For almost 80 years, Kirkus Reviews has served as the industry bible for bookstore buyers, librarians, and ordinary readers alike. Now Popdose joins the Kirkus Book Bloggers Network to explore the best — and sometimes the worst — in pop-culture and celebrity books.
This week, we look at one of the most beautiful and influential comic strips in history. Yeah, but is it any good?
Fans and historians tend to divide comics artists into two categories, with different methods and different ends. For storytellers — e.g., Frank Miller, Akira Toriyama, Will Eisner — the primary aim is a coherent narrative flow, often at the expense of fine detail. Each image is less important in itself than in how it relates to the page as a whole, and is sometimes reduced to a symbolic near-abstraction, like a single word in a picture-sentence, less to be looked at than to be read. The apex of the storytelling approach, arguably, is Otto Soglow’s strip The Little King, which plays out entirely in pantomime.
The “illustrator” camp, by contrast, holds the beauty of the individual image as paramount. Each picture is more or less an independent entity, rather than an element in a sequence. The pictures surrender their narrative function to the words, and heavy captioning is often used to carry the story forward.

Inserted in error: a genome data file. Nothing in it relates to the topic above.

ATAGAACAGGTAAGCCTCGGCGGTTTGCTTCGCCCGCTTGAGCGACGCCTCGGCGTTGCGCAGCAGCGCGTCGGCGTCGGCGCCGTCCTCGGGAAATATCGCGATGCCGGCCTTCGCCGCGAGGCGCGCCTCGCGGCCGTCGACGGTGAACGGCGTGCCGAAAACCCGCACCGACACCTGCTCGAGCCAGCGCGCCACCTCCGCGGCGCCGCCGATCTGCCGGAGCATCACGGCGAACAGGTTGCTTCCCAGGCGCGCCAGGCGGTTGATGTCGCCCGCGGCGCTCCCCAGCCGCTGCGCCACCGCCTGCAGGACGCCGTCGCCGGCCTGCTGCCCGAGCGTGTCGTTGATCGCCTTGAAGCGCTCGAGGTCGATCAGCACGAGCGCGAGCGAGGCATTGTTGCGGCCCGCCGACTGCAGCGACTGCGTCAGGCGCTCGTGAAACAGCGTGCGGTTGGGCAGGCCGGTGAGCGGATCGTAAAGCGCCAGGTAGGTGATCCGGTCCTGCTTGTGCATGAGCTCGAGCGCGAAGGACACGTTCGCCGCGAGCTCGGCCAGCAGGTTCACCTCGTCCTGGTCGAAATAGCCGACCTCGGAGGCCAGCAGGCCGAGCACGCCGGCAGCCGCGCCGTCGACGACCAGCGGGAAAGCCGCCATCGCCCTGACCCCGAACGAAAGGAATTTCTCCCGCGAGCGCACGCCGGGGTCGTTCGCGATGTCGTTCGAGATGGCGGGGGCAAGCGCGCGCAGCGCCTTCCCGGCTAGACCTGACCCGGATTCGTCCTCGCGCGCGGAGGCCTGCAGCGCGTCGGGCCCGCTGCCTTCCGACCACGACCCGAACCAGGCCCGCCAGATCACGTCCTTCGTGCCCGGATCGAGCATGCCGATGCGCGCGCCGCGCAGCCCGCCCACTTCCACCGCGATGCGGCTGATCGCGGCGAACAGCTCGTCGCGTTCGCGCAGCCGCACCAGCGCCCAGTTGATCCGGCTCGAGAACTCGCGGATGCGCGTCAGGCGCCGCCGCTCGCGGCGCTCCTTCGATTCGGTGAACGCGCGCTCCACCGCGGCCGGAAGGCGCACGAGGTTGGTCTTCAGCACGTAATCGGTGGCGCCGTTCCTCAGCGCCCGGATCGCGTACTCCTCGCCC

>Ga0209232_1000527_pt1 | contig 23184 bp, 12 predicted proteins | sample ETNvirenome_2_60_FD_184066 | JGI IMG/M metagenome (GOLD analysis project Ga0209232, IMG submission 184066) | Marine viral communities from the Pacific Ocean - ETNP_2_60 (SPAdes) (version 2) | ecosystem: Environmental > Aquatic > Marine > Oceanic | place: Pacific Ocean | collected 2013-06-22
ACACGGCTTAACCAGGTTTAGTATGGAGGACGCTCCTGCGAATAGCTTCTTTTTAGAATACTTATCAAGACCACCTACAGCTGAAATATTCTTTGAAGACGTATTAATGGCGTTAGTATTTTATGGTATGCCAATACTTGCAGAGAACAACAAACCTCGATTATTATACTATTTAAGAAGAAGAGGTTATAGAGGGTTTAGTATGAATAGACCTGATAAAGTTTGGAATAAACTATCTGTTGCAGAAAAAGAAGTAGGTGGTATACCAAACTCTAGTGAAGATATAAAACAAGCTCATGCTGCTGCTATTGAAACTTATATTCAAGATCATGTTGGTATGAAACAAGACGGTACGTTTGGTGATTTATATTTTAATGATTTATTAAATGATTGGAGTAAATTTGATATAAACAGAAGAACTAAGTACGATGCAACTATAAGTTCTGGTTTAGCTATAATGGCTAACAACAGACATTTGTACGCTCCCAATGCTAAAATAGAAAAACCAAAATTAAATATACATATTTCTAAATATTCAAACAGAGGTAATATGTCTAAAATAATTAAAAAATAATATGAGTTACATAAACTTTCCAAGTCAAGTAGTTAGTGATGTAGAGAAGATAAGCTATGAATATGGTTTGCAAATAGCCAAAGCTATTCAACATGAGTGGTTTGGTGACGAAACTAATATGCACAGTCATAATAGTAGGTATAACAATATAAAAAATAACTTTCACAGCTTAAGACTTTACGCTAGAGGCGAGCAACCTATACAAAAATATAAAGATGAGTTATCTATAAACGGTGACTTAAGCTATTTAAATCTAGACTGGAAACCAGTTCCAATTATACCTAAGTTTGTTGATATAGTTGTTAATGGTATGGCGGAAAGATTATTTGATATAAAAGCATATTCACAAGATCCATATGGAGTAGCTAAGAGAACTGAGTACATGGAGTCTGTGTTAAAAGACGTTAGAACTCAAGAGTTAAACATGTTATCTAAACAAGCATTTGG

The illustrative approach has largely fallen from favor, but it was prevalent in the early decades of the comics medium, and produced some miracles of draftsmanship: Winsor McKay’s Little Nemo in Slumberland; Hal Foster’s Prince Valiant; the Tarzan stories of Burne Hogarth; and Alex Raymond’s Flash Gordon, which is currently getting the deluxe reprint treatment courtesy of Titan Books. The first volume, On the Planet Mongo: Sundays, 1934-1937, is sitting on my desk, and it is a glorious object.
Alexander Gillespie Raymond was in his mid-twenties when he started drawing Flash, and his style did not arrive full-blown. When the weekly strip began, in January 1934, Raymond favored a comparatively clean line; in the early months, he even used “cartoony” devices, like motion lines and impact bursts, that he would abandon as his drawing matured. But by autumn of that first year, we see the beginnings of his cross-hatched style, influenced by the steel-cut engravings of 19th Century masters like Gustave Doré, where figures and contours are defined by masses of shadow. Raymond began to work heavily from references and live models, bringing a new photographic realism to his work.
And it was sensual. The constant low-grade sexual hysteria throughout the strip — a succession of male villains try to marry the luscious Dale Arden (Flash’s best gal) by force, while the female villains all want to have their way with Flash — was perhaps unsurprising, given that the principals spend most of their time half-naked. Flash and his male cohorts do most of their adventuring around Mongo wearing little but breechclouts and go-go boots, while the ladies — including not only Dale, but the wanton Princess Aura — favor low-slung harem pants, with scanty pocket squares to cover their goodies…
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